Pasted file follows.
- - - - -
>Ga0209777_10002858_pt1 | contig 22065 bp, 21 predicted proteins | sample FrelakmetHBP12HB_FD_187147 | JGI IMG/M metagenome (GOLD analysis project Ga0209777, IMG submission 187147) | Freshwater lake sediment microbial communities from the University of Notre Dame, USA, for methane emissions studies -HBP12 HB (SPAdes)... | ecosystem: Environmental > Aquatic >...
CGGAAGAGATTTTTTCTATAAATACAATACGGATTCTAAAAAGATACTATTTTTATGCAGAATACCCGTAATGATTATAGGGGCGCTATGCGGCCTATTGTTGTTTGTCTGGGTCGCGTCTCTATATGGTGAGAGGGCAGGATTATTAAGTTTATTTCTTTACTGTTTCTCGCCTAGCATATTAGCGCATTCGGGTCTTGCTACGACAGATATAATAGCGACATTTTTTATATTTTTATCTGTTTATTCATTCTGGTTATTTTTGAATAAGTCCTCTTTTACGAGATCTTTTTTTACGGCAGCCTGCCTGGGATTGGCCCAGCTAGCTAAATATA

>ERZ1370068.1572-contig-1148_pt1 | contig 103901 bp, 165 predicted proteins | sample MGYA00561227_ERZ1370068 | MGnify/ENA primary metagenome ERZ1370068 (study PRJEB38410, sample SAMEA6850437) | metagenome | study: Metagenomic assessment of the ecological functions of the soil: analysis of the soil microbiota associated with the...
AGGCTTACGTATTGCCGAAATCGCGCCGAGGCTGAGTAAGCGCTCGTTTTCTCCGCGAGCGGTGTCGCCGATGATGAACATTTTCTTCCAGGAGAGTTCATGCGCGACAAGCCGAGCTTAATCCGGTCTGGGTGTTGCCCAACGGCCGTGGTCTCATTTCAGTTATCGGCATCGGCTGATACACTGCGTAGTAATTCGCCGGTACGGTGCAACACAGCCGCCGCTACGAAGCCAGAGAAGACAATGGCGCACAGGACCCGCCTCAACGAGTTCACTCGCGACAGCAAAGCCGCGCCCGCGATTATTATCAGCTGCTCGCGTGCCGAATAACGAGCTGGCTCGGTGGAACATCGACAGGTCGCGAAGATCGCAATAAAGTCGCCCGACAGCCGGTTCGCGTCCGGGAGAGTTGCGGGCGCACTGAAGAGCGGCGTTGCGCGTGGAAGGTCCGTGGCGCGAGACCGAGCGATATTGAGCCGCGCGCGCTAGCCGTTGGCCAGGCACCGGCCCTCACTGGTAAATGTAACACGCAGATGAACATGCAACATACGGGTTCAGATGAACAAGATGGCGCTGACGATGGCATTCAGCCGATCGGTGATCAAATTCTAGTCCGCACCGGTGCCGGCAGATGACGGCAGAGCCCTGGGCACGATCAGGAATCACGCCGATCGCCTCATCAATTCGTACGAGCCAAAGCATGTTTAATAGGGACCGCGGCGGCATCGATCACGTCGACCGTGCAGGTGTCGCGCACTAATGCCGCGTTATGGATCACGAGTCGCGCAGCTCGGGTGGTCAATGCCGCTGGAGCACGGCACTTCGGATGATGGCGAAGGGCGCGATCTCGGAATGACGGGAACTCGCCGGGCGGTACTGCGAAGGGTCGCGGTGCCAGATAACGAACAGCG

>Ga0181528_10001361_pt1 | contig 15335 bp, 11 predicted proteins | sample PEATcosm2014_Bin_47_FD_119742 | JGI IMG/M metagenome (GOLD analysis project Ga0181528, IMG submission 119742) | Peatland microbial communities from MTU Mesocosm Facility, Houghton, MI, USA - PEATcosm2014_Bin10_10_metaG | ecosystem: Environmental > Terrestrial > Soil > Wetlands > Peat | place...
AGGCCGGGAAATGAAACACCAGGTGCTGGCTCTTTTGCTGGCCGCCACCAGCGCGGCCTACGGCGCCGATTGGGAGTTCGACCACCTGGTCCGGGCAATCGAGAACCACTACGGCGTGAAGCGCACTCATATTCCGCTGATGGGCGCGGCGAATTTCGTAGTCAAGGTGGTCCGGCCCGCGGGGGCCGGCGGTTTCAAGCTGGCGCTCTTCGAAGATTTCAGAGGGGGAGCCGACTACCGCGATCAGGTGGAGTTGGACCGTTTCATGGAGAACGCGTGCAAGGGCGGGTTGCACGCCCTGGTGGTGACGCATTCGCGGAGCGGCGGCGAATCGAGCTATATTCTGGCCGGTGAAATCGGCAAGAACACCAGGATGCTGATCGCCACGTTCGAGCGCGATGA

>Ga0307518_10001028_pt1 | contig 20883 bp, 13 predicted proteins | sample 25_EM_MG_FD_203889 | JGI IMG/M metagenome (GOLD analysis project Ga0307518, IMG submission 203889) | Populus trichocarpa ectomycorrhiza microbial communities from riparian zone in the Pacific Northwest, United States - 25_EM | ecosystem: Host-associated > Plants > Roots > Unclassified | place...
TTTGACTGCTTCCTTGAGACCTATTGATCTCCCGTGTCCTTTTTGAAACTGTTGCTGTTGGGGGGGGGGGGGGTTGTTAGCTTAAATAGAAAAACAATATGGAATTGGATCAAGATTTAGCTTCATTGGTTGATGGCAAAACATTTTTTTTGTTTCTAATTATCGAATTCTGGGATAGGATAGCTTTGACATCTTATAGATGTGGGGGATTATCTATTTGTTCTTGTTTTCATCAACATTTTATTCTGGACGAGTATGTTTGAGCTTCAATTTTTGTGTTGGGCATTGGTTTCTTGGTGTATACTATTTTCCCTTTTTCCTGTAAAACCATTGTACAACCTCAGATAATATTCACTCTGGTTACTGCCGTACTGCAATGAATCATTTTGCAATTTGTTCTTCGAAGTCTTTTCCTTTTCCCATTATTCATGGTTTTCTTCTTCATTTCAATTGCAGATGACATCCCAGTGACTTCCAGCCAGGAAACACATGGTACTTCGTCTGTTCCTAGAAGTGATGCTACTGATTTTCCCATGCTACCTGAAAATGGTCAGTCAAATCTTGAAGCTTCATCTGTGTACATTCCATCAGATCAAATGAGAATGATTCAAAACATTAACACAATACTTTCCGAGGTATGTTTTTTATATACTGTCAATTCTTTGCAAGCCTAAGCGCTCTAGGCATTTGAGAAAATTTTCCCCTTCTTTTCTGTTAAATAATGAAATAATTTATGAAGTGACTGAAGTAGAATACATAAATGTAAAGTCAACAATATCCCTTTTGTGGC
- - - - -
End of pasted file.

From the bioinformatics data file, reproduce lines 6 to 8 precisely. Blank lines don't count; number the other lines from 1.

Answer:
AGGCCGGGAAATGAAACACCAGGTGCTGGCTCTTTTGCTGGCCGCCACCAGCGCGGCCTACGGCGCCGATTGGGAGTTCGACCACCTGGTCCGGGCAATCGAGAACCACTACGGCGTGAAGCGCACTCATATTCCGCTGATGGGCGCGGCGAATTTCGTAGTCAAGGTGGTCCGGCCCGCGGGGGCCGGCGGTTTCAAGCTGGCGCTCTTCGAAGATTTCAGAGGGGGAGCCGACTACCGCGATCAGGTGGAGTTGGACCGTTTCATGGAGAACGCGTGCAAGGGCGGGTTGCACGCCCTGGTGGTGACGCATTCGCGGAGCGGCGGCGAATCGAGCTATATTCTGGCCGGTGAAATCGGCAAGAACACCAGGATGCTGATCGCCACGTTCGAGCGCGATGA

>Ga0307518_10001028_pt1 | contig 20883 bp, 13 predicted proteins | sample 25_EM_MG_FD_203889 | JGI IMG/M metagenome (GOLD analysis project Ga0307518, IMG submission 203889) | Populus trichocarpa ectomycorrhiza microbial communities from riparian zone in the Pacific Northwest, United States - 25_EM | ecosystem: Host-associated > Plants > Roots > Unclassified | place...
TTTGACTGCTTCCTTGAGACCTATTGATCTCCCGTGTCCTTTTTGAAACTGTTGCTGTTGGGGGGGGGGGGGGTTGTTAGCTTAAATAGAAAAACAATATGGAATTGGATCAAGATTTAGCTTCATTGGTTGATGGCAAAACATTTTTTTTGTTTCTAATTATCGAATTCTGGGATAGGATAGCTTTGACATCTTATAGATGTGGGGGATTATCTATTTGTTCTTGTTTTCATCAACATTTTATTCTGGACGAGTATGTTTGAGCTTCAATTTTTGTGTTGGGCATTGGTTTCTTGGTGTATACTATTTTCCCTTTTTCCTGTAAAACCATTGTACAACCTCAGATAATATTCACTCTGGTTACTGCCGTACTGCAATGAATCATTTTGCAATTTGTTCTTCGAAGTCTTTTCCTTTTCCCATTATTCATGGTTTTCTTCTTCATTTCAATTGCAGATGACATCCCAGTGACTTCCAGCCAGGAAACACATGGTACTTCGTCTGTTCCTAGAAGTGATGCTACTGATTTTCCCATGCTACCTGAAAATGGTCAGTCAAATCTTGAAGCTTCATCTGTGTACATTCCATCAGATCAAATGAGAATGATTCAAAACATTAACACAATACTTTCCGAGGTATGTTTTTTATATACTGTCAATTCTTTGCAAGCCTAAGCGCTCTAGGCATTTGAGAAAATTTTCCCCTTCTTTTCTGTTAAATAATGAAATAATTTATGAAGTGACTGAAGTAGAATACATAAATGTAAAGTCAACAATATCCCTTTTGTGGC